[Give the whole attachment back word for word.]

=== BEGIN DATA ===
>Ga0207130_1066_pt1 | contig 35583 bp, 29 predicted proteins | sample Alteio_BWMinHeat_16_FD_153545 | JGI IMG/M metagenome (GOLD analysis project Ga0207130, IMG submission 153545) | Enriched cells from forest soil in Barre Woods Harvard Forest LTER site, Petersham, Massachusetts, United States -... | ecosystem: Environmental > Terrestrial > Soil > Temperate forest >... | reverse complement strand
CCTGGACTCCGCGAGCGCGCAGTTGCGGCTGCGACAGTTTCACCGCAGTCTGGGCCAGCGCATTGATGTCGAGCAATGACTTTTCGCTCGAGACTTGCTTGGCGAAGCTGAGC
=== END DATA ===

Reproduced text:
>Ga0207130_1066_pt1 | contig 35583 bp, 29 predicted proteins | sample Alteio_BWMinHeat_16_FD_153545 | JGI IMG/M metagenome (GOLD analysis project Ga0207130, IMG submission 153545) | Enriched cells from forest soil in Barre Woods Harvard Forest LTER site, Petersham, Massachusetts, United States -... | ecosystem: Environmental > Terrestrial > Soil > Temperate forest >... | reverse complement strand
CCTGGACTCCGCGAGCGCGCAGTTGCGGCTGCGACAGTTTCACCGCAGTCTGGGCCAGCGCATTGATGTCGAGCAATGACTTTTCGCTCGAGACTTGCTTGGCGAAGCTGAGC